The gradual creep of the sharing economy into corporate travel

Disruption – such an overused word in the travel industry, often bandied around to simply describe a different feature or product line.

But the concept of a new wave of traveller behaviour and its impact on the status quo is certainly being felt in the corporate travel wing of travel and tourism.

Genuine disruption, on the one hand, has been traditionally described as changes to commission models which in turn affect pricing and relationships between partners, or new entrants in the supply chain.

Another definition is more at the corporate end of the industry, where costs of IT change to become affordable or where access to capital is easier – both of which can encourage new businesses to participate in a previously hard to enter sector.

One could argue that all of the above is happening now in the business travel sector.

Vincent Lebunetel, vice president of corporate innovation at Carlson Wagonlit, used a session at the recent CAPA World Aviation Summit in Helsinki to explain how services such as Uber and Airbnb are making their presence felt in the managed travel programmes of travellers.

The results are extremely interesting (and should be especially for those hell bent on denying any influence on managed travel from the poster children of the ground and accommodation sharing economies).

The business travel giant’s own customer data, captured earlier this year, found that 43% of travel managers were feeling the influence of Uber-type companies on travel programmes.

The figure falls to 30% (but, yes, still just under a third) for Airbnb and its ilk on accommodation.

One in ten travellers on business are already using Airbnb, with the figure rising to 21% for so-called millennials.

Around 15% regularly use Uber-type services to travel between meetings, hotels and airports, again with the figure rising to 33% for millennials.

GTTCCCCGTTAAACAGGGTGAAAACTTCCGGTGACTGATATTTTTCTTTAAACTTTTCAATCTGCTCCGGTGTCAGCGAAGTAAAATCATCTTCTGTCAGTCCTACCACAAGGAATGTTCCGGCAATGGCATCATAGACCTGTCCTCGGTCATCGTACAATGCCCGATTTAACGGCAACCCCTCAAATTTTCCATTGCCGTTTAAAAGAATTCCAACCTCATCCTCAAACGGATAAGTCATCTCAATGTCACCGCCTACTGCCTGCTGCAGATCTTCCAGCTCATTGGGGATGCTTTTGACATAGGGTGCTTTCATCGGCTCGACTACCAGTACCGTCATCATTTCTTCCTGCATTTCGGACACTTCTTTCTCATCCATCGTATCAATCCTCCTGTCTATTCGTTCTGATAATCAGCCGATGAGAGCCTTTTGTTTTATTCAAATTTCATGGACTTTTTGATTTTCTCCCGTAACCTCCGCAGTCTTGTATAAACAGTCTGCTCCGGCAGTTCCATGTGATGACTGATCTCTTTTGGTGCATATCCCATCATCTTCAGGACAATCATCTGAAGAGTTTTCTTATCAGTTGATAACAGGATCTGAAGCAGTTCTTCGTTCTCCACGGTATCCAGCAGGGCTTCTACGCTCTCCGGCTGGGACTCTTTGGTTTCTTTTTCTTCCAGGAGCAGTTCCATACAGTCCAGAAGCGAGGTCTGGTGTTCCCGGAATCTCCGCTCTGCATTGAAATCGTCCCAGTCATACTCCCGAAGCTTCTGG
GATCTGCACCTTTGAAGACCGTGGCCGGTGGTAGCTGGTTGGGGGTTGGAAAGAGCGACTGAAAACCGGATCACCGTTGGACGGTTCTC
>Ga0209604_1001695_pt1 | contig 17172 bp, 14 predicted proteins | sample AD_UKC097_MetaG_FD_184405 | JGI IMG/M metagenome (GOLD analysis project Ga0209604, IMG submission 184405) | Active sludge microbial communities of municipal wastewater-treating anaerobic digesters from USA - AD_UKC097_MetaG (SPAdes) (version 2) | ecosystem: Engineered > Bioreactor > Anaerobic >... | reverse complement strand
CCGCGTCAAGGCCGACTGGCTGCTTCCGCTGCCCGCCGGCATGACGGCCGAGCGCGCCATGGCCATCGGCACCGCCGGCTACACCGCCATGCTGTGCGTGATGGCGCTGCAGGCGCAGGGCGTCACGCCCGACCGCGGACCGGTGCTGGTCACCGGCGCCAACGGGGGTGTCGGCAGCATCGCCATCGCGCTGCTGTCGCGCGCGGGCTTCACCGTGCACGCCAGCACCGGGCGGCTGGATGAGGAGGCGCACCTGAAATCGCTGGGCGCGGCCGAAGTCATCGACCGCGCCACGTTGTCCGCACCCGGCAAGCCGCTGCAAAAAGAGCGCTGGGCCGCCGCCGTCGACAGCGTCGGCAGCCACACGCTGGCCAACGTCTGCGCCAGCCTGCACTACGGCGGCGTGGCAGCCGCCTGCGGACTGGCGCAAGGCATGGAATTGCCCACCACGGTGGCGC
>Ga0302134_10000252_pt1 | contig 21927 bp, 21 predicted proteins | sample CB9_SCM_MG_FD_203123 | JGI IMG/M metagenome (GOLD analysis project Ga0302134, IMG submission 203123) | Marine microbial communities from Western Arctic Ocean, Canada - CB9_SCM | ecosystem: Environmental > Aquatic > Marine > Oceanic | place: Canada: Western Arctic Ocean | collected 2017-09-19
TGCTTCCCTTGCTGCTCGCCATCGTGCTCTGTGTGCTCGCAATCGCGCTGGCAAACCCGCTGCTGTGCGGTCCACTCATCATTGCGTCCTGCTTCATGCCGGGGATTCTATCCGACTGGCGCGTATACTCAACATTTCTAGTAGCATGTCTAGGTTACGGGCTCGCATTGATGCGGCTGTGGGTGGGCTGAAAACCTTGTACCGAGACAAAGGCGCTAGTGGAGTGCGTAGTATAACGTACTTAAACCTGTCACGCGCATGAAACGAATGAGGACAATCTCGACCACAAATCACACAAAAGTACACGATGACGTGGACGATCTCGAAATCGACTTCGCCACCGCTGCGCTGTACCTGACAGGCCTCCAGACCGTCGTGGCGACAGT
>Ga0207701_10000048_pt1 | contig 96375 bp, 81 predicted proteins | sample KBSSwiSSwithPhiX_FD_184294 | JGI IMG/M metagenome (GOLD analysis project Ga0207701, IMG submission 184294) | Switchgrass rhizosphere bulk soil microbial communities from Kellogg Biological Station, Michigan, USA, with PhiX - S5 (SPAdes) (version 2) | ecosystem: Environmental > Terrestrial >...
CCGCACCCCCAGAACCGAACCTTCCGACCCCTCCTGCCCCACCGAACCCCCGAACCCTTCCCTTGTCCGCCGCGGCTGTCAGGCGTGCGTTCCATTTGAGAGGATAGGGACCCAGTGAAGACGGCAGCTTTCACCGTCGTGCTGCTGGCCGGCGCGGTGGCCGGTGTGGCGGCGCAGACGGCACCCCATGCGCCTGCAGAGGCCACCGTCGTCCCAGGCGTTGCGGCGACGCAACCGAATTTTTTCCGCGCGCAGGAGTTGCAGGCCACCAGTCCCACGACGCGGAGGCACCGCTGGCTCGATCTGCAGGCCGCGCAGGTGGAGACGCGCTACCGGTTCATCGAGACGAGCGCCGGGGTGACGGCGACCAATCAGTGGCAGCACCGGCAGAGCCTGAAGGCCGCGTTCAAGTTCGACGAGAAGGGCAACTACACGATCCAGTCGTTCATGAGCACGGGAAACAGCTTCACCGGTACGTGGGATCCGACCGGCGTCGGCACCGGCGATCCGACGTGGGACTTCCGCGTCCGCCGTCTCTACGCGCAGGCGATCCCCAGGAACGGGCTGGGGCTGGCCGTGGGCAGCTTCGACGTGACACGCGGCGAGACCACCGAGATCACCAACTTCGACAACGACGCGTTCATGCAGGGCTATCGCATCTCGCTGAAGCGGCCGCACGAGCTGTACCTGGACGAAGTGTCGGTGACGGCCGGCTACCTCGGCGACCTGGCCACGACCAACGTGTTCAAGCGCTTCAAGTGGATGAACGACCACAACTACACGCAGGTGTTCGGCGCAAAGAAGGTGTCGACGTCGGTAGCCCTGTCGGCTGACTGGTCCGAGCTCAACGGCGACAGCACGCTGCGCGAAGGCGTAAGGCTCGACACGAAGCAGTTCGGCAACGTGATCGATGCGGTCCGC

Most tellingly, CWT found that 50% of expenses related to services in-destination were on Uber.

How much accommodation “providers” such as Airbnb are hitting hotels is still undetermined, but there is a trend emerging that suggests the longer business trips is where corporate travellers are turning away from traditional hotel stays.

For example, the average hotel stay is for 3 nights, whereas the Airbnb average is coming in at seven days.

In other words, when business travellers feel like they need their accommodation to feel more “homely”, where they can relax and settle in to a destination they are opting for Airbnb.

NB: Uber sharing economy image via Shutterstock.

NB2: Disclosure – author’s travel and accommodation costs were supported by CAPA event sponsor Travelport.

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Kevin May

About the Writer :: Kevin May

Kevin May was a co-founder and member of the editorial team from September 2009 to June 2017.

 

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  1. Timothy O'Neil-Dunne

    For the umpteenth time – before the corporates and TMCs jump into this part of Koolaid, I will issue my familiar warning.
    1. Check your corporate travel policy. There is a specific statement (or there should be) concerning illegal behaviour. You may not engage in illegal behaviour.
    2. Check your insurance policy – particularly if you are self insuring. Your liability could be huge if you are breaking the law through illegally using facilities that break the law.
    For example arriving in NYC and staying 3 nights in an AirBnB using Uber both ways – you could be liable to be FIRED for exposing the company to such a liability.